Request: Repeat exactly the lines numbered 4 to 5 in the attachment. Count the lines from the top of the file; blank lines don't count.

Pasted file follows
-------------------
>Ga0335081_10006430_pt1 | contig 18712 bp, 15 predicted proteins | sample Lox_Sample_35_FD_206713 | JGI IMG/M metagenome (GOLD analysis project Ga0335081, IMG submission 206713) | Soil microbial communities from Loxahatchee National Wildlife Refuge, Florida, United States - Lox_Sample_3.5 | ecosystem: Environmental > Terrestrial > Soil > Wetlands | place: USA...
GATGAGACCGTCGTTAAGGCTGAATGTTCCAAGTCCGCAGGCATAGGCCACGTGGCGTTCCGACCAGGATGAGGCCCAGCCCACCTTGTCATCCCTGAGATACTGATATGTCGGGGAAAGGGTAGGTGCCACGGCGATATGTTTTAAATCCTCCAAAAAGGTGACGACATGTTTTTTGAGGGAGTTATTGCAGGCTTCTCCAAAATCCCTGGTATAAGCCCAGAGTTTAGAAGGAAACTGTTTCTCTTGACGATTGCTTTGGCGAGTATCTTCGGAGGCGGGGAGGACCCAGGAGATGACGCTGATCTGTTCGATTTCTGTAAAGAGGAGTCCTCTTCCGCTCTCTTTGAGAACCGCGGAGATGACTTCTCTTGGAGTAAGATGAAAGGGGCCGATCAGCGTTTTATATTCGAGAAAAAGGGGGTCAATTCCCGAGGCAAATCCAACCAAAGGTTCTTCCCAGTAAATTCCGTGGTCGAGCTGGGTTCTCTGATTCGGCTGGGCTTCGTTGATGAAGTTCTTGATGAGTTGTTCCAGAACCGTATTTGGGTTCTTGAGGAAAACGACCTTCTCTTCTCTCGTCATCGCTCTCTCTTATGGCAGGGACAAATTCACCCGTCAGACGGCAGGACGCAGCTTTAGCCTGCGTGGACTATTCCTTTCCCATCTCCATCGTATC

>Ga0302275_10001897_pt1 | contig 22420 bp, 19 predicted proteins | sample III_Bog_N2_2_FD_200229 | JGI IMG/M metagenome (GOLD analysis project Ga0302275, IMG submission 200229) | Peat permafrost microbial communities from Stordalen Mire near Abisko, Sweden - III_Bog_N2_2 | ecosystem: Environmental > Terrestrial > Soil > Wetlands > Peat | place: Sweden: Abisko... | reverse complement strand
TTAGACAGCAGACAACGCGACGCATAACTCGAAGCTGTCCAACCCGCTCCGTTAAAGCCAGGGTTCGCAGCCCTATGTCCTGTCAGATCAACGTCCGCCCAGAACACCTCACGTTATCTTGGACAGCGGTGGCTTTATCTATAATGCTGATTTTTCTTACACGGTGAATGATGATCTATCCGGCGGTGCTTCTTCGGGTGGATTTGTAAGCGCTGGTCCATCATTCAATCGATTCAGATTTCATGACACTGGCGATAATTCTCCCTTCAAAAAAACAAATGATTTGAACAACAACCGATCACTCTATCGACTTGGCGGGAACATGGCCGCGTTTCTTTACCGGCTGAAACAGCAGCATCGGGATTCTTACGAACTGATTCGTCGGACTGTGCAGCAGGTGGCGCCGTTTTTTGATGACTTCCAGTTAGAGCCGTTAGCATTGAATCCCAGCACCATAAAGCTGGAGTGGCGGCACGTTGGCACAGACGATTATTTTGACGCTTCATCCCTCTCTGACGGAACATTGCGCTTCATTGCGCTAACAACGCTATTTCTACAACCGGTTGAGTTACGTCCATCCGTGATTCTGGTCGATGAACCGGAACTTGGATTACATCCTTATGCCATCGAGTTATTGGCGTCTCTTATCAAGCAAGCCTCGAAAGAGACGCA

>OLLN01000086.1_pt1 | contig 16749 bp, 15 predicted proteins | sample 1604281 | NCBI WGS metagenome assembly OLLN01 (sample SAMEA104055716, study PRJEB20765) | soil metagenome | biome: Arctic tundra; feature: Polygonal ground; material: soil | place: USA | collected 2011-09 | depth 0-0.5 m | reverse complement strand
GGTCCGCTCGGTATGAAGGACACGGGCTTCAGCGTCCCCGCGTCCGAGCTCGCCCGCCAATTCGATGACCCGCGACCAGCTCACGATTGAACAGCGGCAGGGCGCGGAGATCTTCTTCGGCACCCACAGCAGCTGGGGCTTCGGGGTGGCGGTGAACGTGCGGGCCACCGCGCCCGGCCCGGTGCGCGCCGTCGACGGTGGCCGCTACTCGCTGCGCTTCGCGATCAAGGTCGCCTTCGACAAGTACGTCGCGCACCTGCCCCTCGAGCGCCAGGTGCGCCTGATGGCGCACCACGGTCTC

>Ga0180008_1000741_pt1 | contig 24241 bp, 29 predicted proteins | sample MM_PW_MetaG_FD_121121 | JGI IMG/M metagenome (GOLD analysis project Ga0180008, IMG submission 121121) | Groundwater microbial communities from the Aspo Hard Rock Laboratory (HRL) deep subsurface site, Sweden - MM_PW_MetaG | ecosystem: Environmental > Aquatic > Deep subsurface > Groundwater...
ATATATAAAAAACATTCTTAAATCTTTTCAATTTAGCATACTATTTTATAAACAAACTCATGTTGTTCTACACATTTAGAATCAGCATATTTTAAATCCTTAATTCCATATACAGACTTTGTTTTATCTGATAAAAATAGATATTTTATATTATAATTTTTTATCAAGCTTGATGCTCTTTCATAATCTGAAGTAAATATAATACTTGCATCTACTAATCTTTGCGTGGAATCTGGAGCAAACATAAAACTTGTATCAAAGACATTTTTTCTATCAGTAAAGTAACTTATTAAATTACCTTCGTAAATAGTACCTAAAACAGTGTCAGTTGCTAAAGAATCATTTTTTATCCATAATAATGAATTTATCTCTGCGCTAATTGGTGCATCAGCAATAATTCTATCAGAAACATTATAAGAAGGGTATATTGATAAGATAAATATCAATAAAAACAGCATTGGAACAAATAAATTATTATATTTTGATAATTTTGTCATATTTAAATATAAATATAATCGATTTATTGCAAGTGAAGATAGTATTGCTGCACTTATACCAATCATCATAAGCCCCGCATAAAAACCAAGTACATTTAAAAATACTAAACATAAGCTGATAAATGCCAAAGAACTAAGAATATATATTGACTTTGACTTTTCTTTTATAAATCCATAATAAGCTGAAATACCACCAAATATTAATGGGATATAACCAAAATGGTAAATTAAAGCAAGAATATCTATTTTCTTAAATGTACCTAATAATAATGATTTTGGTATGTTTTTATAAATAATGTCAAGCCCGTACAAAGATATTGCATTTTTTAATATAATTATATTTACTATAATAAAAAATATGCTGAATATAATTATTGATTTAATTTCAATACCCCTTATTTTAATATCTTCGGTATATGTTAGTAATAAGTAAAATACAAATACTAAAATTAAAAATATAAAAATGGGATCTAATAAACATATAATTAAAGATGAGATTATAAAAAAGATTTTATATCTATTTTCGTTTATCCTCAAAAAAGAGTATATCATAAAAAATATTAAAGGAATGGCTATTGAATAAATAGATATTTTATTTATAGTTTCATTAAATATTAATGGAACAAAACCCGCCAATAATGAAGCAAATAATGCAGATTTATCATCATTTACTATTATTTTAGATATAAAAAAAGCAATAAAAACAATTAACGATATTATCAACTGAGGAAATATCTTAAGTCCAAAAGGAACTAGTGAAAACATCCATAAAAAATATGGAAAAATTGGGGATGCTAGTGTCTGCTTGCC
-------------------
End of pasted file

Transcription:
TTAGACAGCAGACAACGCGACGCATAACTCGAAGCTGTCCAACCCGCTCCGTTAAAGCCAGGGTTCGCAGCCCTATGTCCTGTCAGATCAACGTCCGCCCAGAACACCTCACGTTATCTTGGACAGCGGTGGCTTTATCTATAATGCTGATTTTTCTTACACGGTGAATGATGATCTATCCGGCGGTGCTTCTTCGGGTGGATTTGTAAGCGCTGGTCCATCATTCAATCGATTCAGATTTCATGACACTGGCGATAATTCTCCCTTCAAAAAAACAAATGATTTGAACAACAACCGATCACTCTATCGACTTGGCGGGAACATGGCCGCGTTTCTTTACCGGCTGAAACAGCAGCATCGGGATTCTTACGAACTGATTCGTCGGACTGTGCAGCAGGTGGCGCCGTTTTTTGATGACTTCCAGTTAGAGCCGTTAGCATTGAATCCCAGCACCATAAAGCTGGAGTGGCGGCACGTTGGCACAGACGATTATTTTGACGCTTCATCCCTCTCTGACGGAACATTGCGCTTCATTGCGCTAACAACGCTATTTCTACAACCGGTTGAGTTACGTCCATCCGTGATTCTGGTCGATGAACCGGAACTTGGATTACATCCTTATGCCATCGAGTTATTGGCGTCTCTTATCAAGCAAGCCTCGAAAGAGACGCA

>OLLN01000086.1_pt1 | contig 16749 bp, 15 predicted proteins | sample 1604281 | NCBI WGS metagenome assembly OLLN01 (sample SAMEA104055716, study PRJEB20765) | soil metagenome | biome: Arctic tundra; feature: Polygonal ground; material: soil | place: USA | collected 2011-09 | depth 0-0.5 m | reverse complement strand